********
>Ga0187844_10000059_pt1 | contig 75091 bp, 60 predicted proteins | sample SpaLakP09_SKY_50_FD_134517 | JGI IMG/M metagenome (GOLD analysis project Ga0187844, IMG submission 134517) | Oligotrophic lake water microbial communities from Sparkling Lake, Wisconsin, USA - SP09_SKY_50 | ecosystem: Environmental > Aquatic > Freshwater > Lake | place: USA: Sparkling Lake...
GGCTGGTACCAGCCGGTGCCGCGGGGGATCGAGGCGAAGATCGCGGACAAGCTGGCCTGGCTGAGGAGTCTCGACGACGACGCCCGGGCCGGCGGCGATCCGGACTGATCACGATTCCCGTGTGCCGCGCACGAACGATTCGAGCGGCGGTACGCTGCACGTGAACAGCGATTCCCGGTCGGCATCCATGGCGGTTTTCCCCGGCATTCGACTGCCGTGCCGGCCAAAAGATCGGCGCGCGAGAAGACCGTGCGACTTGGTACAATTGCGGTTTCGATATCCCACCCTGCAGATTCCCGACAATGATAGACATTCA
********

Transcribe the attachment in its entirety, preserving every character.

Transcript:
>Ga0187844_10000059_pt1 | contig 75091 bp, 60 predicted proteins | sample SpaLakP09_SKY_50_FD_134517 | JGI IMG/M metagenome (GOLD analysis project Ga0187844, IMG submission 134517) | Oligotrophic lake water microbial communities from Sparkling Lake, Wisconsin, USA - SP09_SKY_50 | ecosystem: Environmental > Aquatic > Freshwater > Lake | place: USA: Sparkling Lake...
GGCTGGTACCAGCCGGTGCCGCGGGGGATCGAGGCGAAGATCGCGGACAAGCTGGCCTGGCTGAGGAGTCTCGACGACGACGCCCGGGCCGGCGGCGATCCGGACTGATCACGATTCCCGTGTGCCGCGCACGAACGATTCGAGCGGCGGTACGCTGCACGTGAACAGCGATTCCCGGTCGGCATCCATGGCGGTTTTCCCCGGCATTCGACTGCCGTGCCGGCCAAAAGATCGGCGCGCGAGAAGACCGTGCGACTTGGTACAATTGCGGTTTCGATATCCCACCCTGCAGATTCCCGACAATGATAGACATTCA